Lifelong friends, professional connections 

Although high school students are probably not thinking about networking, Bowling says at GSA they are doing it whether they know it or not. 

“You never know what the person sitting next to you at GSA as a 17-year-old is going to be doing in 20-something years,” he said. “I went in 2001 and 23 years later I’m still in contact with people that I went to GSA with, and they’re now some of the leading arts organizers around the country.” 

Among Bowling’s GSA classmates was Nick Covault (also a UK alum), who served as GSA director for several years before being promoted to vice president of education and community at Kentucky Performing Arts, the organization under which GSA operates. 

Smith made friends with Chelsea Harris, who is now education director at Louisville’s Speed Art Museum. 

“She’s one of my best friends to this day,” Smith said. “And she has a really amazing career in the arts.” 

Returning as alumni 

Many GSA alumni, once they have completed the 21-day program, make it a personal goal to return as either faculty or staff members.  

Mozingo served as a residential assistant (RA) in 2003 and ’04.  

"Those were really amazing experiences,” he said. “GSA is a great network to be a part of.” 

Like Mozingo, Bowling was an RA in 2003 and ’04.  

As soon as I had gone through the program (in 2001), I was asking them, ‘When can I work here?’” Bowling said. 

During his time on staff, Bowling noticed students who were more introverted, and as a result were not being approached to participate actively in social activities.  

I tried in as many ways as possible to focus on those individuals and try and make sure they had as good of a time as possible, and get the most out of their experience because the people who are like me that are very engaged and outgoing, you don't really need to worry about them,” Bowling said. “They’re gonna take care of themselves.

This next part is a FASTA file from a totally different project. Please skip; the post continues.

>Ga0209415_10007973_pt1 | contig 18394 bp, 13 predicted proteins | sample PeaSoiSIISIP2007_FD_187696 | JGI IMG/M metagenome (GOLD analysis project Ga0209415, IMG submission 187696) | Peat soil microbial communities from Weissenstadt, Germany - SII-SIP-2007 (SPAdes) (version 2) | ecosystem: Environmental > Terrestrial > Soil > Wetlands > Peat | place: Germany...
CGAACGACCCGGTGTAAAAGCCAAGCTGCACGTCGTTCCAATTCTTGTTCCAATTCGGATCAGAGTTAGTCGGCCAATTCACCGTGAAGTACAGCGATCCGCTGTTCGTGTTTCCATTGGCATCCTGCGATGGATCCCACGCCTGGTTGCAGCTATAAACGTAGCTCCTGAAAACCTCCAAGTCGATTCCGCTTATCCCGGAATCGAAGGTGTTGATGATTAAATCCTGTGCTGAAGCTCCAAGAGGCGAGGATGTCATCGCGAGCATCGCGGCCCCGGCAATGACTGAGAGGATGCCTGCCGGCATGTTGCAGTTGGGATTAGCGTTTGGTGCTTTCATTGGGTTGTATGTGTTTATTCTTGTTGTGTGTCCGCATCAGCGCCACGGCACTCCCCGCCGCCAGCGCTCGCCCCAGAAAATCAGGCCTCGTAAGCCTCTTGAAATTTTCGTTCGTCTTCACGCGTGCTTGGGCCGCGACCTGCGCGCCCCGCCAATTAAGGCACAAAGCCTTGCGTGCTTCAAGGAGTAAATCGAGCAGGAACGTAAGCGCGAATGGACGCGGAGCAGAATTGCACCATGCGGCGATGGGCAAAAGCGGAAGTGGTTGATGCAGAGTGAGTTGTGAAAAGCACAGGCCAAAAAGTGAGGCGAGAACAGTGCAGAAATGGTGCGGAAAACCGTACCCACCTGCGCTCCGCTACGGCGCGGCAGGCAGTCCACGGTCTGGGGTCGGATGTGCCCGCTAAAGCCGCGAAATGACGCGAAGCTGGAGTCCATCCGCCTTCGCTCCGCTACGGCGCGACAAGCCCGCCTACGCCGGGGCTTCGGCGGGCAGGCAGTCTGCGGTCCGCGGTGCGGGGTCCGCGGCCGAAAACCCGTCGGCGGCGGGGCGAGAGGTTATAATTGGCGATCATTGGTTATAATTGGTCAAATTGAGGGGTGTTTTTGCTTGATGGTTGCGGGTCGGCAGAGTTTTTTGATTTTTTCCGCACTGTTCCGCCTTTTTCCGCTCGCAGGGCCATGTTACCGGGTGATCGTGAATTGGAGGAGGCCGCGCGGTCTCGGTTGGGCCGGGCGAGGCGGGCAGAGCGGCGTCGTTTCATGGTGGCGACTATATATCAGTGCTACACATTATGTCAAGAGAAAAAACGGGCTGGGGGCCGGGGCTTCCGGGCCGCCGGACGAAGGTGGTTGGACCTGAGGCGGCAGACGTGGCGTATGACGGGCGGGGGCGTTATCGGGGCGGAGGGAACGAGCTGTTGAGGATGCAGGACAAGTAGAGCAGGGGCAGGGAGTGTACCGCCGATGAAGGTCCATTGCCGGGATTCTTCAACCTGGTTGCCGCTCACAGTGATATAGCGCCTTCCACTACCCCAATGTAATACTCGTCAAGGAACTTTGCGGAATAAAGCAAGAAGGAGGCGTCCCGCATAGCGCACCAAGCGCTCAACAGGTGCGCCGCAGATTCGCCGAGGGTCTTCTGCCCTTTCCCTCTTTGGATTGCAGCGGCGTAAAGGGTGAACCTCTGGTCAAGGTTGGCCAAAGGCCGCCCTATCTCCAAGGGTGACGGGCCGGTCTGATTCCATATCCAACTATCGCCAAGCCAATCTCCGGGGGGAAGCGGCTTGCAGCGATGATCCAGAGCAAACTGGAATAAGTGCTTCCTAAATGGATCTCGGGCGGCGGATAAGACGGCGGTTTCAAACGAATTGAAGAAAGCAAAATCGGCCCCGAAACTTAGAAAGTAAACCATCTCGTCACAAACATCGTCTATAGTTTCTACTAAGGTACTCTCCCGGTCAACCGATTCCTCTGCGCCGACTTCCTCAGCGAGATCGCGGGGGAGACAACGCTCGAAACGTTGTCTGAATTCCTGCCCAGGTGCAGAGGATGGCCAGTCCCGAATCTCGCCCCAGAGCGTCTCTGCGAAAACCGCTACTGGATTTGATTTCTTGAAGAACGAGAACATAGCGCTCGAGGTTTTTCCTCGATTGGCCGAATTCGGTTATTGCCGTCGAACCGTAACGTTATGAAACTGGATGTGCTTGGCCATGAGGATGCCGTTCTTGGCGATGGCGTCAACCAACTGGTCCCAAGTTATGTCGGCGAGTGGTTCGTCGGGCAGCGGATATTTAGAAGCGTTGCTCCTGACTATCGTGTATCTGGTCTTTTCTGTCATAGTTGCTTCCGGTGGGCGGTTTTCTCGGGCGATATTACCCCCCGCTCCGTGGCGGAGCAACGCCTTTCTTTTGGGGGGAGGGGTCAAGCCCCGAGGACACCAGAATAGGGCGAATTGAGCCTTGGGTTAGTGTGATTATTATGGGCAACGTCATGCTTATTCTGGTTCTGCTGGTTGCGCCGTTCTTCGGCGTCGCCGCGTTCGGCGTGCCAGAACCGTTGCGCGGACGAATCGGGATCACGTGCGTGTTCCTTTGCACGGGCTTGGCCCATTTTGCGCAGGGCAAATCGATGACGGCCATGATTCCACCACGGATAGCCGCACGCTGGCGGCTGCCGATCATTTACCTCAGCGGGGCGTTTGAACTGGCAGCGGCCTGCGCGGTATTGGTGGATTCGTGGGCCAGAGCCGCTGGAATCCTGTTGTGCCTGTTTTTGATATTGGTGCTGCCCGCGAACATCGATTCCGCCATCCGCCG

And probably my proudest moments in that time were when students reached out to me after GSA,” Bowling added. “They told me they weren’t sure if they should have gone, weren’t sure if they belonged and the fact that I sought them out regularly and said, ‘What are you doing?’ or ‘Here’s an opportunity you didn't know about.’ I just helped guide them to opportunities they wouldn’t have done otherwise, and they thanked me for that because they probably would not have enjoyed the experience as much otherwise.” 

Smith was invited back to GSA to teach visual art, which she has done for three years. Being asked to serve as an instructor was an honor, she says, and it allowed her to serve alongside people she considers some of her mentors.  

“It’s just a really incredible full-circle moment for me to work with these people who I’ve looked up to for so many years, and to also continue learning from them,” she said. “I don’t think you ever really stop learning.” 

As the state’s flagship, land-grant institution, the University of Kentucky exists to advance the Commonwealth. We do that by preparing the next generation of leaders — placing students at the heart of everything we do — and transforming the lives of Kentuckians through education, research and creative work, service and health care. We pride ourselves on being a catalyst for breakthroughs and a force for healing, a place where ingenuity unfolds. It's all made possible by our people — visionaries, disruptors and pioneers — who make up 200 academic programs, a $476.5 million research and development enterprise and a world-class medical center, all on one campus.   

In 2022, UK was ranked by Forbes as one of the “Best Employers for New Grads” and named a “Diversity Champion” by INSIGHT into Diversity, a testament to our commitment to advance Kentucky and create a community of belonging for everyone. While our mission looks different in many ways than it did in 1865, the vision of service to our Commonwealth and the world remains the same. We are the University for Kentucky.